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Excellent video ADT + Zytiga for long term hormone therapy

desperate for hope
Posts: 44
Joined: Oct 2016

The video on the "uro today" website involves two specialists discuss how practice will change since the recent articles in New England Journal of Medicine about prescribing Zytiga/Abiraterone with hormones for men with high risk, node positive or metastatic men on long term hormone therapy. 

A Clinical Conversation with Alicia Morgans and Charles Ryan: Considerations of ASCO 2017 LATITUDE and STAMPEDE

https://www.urotoday.com/categories-media/1748-centers-of-excellence/advanced-prostate-cancer-coe/784-embedded-media2017-06-21-00-48-43.html

GeneRose1's picture
GeneRose1
Posts: 64
Joined: Aug 2016

Thanks for the link and introduction to Uro Today. The core issue that I ran into about combining Zytiga with ADT/HT, like Lupron, is the financial costs. Right now this new treatment has not been approved by the FDA and Medical Insurance companies will not pay for it. Many Medical Oncologists know about this treatment innovation but there's not too many patients who can cover the out-of-pocket costs over the long term. I haven't done any deep research into it but a quick jog through the internet seems to point to a $5,000 per month cost for Zytiga.

slickjy
Posts: 26
Joined: Jan 2017

My Zytiga cost is about $7450 annually: $2500 1st month, $450 each month thereafter.  This is with Part D Medicare drug coverage from SilverScript.  Definitely not cheap, but not as drastic as stated above.  

Max Former Hodgkins Stage 3's picture
Max Former Hodg...
Posts: 3297
Joined: May 2012

slickjy and all others,

I did a five-drug chemotherapy regimen that was put together in the 1980s as the standard against Hodgkins Lymphoma.  I began 6 months of treatments in 2009.  Each treatment contained all 5 drugs, given as a set once every two weeks (an 8 hour infusion day).  Each infusion, just for the five drugs, was around $28,000.   My infusion RN told me one day months after I began that the "sitting fee" for the first hour in the infusion station was $300, and $150 for each hour thereafter. I asked for clarification, and he said that "to come in here and sit down is a $300 charge, which does not include any drug costs."

No doubt some drugs cost more than others, but that is an average of about $5,2000 per individual bag.  Neulasta, given to boost WBC production, which is killed off by the chemo, was a sixth drug that I got separately two days after each infusion. It is delivered as a shot in the belly. Cost per application for the Neulasta was $7,000 each.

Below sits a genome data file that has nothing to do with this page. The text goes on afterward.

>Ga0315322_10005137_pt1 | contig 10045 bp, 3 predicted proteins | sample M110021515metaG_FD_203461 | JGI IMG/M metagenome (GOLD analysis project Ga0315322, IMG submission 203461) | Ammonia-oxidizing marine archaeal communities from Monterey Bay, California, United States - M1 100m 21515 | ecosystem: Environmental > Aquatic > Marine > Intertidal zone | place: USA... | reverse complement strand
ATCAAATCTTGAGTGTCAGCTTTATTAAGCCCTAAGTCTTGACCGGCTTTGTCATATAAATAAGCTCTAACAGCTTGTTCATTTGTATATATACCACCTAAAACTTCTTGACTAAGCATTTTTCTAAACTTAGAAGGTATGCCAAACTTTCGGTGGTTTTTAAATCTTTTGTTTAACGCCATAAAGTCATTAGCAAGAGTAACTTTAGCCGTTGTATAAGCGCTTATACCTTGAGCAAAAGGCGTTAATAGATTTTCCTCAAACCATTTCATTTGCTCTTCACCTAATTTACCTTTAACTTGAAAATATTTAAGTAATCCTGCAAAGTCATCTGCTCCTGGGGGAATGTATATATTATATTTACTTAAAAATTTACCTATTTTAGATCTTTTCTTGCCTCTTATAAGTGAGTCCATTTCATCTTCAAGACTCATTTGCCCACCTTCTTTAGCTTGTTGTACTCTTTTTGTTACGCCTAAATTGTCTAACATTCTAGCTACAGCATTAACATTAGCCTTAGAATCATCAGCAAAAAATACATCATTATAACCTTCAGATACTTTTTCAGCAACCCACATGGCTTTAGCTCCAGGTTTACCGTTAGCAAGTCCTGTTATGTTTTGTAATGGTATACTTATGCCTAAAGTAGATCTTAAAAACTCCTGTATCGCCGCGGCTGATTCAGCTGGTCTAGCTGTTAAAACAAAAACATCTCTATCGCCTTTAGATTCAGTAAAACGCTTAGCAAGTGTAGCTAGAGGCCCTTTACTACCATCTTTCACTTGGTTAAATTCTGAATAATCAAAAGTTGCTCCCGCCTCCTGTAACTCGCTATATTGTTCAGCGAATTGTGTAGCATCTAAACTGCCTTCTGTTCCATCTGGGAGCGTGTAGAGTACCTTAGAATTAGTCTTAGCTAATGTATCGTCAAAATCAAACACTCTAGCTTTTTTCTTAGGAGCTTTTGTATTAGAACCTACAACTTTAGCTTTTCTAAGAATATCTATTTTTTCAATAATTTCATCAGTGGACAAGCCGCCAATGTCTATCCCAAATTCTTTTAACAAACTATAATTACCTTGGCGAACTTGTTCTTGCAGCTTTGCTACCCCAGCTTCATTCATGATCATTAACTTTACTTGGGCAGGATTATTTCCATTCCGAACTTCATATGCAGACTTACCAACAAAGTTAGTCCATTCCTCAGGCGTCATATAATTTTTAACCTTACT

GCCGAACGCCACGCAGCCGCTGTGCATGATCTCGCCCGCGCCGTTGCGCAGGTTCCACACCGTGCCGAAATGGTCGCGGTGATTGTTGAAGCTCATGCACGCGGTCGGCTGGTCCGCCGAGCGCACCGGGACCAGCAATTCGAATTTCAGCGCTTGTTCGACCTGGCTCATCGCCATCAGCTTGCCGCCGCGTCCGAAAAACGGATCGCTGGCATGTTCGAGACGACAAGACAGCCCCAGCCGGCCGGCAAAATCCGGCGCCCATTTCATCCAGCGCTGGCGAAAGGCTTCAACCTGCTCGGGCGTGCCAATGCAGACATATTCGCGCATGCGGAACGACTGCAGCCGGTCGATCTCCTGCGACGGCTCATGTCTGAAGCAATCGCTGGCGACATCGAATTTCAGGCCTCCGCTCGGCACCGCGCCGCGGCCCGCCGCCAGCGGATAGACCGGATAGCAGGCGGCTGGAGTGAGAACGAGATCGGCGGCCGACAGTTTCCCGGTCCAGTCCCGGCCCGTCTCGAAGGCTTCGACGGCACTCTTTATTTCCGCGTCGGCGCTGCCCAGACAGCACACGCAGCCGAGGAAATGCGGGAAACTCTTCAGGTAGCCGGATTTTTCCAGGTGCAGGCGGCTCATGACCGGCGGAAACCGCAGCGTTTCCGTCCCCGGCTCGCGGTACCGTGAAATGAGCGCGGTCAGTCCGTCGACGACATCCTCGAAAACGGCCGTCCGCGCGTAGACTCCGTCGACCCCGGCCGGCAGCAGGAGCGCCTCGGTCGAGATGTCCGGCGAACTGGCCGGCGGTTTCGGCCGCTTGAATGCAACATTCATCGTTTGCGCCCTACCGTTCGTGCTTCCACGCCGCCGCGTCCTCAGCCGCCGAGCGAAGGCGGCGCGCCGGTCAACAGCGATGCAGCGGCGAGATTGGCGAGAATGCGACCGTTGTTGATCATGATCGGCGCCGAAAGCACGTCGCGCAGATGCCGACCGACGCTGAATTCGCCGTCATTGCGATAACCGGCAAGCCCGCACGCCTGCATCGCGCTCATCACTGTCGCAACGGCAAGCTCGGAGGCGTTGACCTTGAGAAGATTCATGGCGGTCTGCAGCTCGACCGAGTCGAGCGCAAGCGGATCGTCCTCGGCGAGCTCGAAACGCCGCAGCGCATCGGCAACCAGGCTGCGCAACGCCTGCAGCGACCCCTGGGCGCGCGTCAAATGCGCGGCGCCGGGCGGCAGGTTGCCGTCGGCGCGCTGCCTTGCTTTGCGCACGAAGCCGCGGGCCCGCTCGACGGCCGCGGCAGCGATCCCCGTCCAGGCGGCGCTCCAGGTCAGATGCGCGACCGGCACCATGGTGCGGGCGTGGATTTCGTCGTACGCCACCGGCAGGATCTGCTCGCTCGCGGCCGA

My hematologist told my wife and I one day that "these drugs are not new, and the prices are ridiculous."

We were blessed with great insurance, and had to pay only the max amount out-of-pocket of $10,000 in 2009, and then another 10,000 when treatment continued into 2010.  Plus some miscellaneous charges, plus missing work for about a year. My total with doctors, scans, labs included ran to over $450,000.  

A stem cell transplantation (SCT), a technique used against multiple relapses for some Lymphomas and many Leukemias, routinely today costs over $1 million.  Note that SCT does NOT in any way involve embryonic stem cells, and is an intensive set of activities which ordinaily takes  many months to complete.  Patient deaths from the treatment used to run as high as 30%, most from Graft-vs-Host reactions. It is a bit lower today, from improved GvH drugs.  If I were to ever relapse with what I had, it would be necessary to get a SCT.

When I spoke to a radiation oncologist about getting IGRT for PCa in 2015, I mentioned those chemo costs to him.  He was senior R.O. at the same center that I went to for the chemo, and said, "What you saw were the asking costs that are billed to the insurance company. NO one ever pays those amounts, or anything close.  It is all negotiated down from there."  So insurance companies have negotiating power, although out-of-pocket individuals may or may not.   For clarity, I was 53 at the time, and inelidigble for Medicare or Medicade.

My point is only that this stuff is morally obscene in pricing.

max

redbelly7
Posts: 34
Joined: Jul 2017

What really gets me, is that people, (prolly not even paying proper taxes, etc) on crack, opiods, etc can get Methodone for free from the Gov., but people that have worked and paid taxes all their life may make too much money to get financial help for a break through treatment like this.

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